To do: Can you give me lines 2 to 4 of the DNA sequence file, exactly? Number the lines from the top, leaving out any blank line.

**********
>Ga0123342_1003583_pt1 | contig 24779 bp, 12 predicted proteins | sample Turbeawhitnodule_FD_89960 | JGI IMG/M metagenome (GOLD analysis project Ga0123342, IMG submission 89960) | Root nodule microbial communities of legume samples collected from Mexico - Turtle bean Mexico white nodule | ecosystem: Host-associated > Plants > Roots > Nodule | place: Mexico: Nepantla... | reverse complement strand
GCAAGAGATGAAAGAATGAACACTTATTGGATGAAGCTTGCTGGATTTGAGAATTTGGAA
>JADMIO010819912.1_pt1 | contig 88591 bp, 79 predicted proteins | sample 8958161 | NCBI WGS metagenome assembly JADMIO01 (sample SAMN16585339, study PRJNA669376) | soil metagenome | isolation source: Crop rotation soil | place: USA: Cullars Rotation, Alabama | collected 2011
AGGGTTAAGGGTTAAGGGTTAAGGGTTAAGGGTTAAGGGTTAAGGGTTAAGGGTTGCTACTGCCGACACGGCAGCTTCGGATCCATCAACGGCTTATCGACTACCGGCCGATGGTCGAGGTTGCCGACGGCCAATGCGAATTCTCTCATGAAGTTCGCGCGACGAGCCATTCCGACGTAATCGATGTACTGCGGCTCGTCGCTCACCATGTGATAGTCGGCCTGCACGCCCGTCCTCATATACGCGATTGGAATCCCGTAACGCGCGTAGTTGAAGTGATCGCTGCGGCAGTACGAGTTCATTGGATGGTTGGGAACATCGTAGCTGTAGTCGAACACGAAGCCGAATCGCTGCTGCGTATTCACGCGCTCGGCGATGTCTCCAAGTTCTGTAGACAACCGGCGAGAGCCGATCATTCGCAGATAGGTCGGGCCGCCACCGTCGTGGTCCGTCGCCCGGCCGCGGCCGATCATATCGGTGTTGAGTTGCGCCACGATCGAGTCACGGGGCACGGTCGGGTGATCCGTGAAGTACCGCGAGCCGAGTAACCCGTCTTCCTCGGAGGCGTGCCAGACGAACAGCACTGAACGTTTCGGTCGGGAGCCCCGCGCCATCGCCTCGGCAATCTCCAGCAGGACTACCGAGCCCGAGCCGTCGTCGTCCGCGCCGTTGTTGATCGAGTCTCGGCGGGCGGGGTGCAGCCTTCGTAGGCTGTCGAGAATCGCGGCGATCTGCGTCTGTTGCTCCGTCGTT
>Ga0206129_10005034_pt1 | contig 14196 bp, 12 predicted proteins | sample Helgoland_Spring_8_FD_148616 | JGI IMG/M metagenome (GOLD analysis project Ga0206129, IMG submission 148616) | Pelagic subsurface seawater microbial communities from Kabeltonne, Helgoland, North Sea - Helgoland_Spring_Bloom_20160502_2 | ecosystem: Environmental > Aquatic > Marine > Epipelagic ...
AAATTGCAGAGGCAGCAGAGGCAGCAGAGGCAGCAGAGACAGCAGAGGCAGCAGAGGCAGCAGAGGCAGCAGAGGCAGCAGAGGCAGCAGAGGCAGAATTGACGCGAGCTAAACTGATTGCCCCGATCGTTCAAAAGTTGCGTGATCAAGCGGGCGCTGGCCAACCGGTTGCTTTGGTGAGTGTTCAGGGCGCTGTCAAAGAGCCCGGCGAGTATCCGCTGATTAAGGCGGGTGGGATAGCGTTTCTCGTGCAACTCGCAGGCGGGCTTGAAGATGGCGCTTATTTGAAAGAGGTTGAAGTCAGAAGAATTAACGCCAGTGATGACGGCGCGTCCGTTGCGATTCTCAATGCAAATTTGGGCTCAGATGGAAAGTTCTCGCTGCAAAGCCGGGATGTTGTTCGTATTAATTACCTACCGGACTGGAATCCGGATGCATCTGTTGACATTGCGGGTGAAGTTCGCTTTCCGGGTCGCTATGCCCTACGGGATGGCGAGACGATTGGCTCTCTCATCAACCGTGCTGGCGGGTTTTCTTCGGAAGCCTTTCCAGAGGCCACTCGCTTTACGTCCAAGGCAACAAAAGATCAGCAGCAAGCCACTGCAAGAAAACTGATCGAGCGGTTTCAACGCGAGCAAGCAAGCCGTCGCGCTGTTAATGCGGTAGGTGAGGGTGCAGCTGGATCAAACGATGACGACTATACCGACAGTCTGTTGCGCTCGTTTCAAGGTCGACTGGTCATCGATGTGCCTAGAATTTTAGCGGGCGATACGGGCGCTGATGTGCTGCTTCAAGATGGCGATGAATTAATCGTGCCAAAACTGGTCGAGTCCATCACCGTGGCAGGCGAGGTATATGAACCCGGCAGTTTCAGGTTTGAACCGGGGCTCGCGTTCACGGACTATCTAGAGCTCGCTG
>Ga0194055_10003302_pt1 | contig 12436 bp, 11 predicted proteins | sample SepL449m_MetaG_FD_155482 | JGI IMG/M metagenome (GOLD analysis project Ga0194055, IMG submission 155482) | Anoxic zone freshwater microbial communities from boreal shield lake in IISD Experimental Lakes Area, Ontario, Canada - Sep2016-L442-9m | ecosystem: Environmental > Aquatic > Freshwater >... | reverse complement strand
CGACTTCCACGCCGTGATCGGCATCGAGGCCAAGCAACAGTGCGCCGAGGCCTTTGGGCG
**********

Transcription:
GCAAGAGATGAAAGAATGAACACTTATTGGATGAAGCTTGCTGGATTTGAGAATTTGGAA
>JADMIO010819912.1_pt1 | contig 88591 bp, 79 predicted proteins | sample 8958161 | NCBI WGS metagenome assembly JADMIO01 (sample SAMN16585339, study PRJNA669376) | soil metagenome | isolation source: Crop rotation soil | place: USA: Cullars Rotation, Alabama | collected 2011
AGGGTTAAGGGTTAAGGGTTAAGGGTTAAGGGTTAAGGGTTAAGGGTTAAGGGTTGCTACTGCCGACACGGCAGCTTCGGATCCATCAACGGCTTATCGACTACCGGCCGATGGTCGAGGTTGCCGACGGCCAATGCGAATTCTCTCATGAAGTTCGCGCGACGAGCCATTCCGACGTAATCGATGTACTGCGGCTCGTCGCTCACCATGTGATAGTCGGCCTGCACGCCCGTCCTCATATACGCGATTGGAATCCCGTAACGCGCGTAGTTGAAGTGATCGCTGCGGCAGTACGAGTTCATTGGATGGTTGGGAACATCGTAGCTGTAGTCGAACACGAAGCCGAATCGCTGCTGCGTATTCACGCGCTCGGCGATGTCTCCAAGTTCTGTAGACAACCGGCGAGAGCCGATCATTCGCAGATAGGTCGGGCCGCCACCGTCGTGGTCCGTCGCCCGGCCGCGGCCGATCATATCGGTGTTGAGTTGCGCCACGATCGAGTCACGGGGCACGGTCGGGTGATCCGTGAAGTACCGCGAGCCGAGTAACCCGTCTTCCTCGGAGGCGTGCCAGACGAACAGCACTGAACGTTTCGGTCGGGAGCCCCGCGCCATCGCCTCGGCAATCTCCAGCAGGACTACCGAGCCCGAGCCGTCGTCGTCCGCGCCGTTGTTGATCGAGTCTCGGCGGGCGGGGTGCAGCCTTCGTAGGCTGTCGAGAATCGCGGCGATCTGCGTCTGTTGCTCCGTCGTT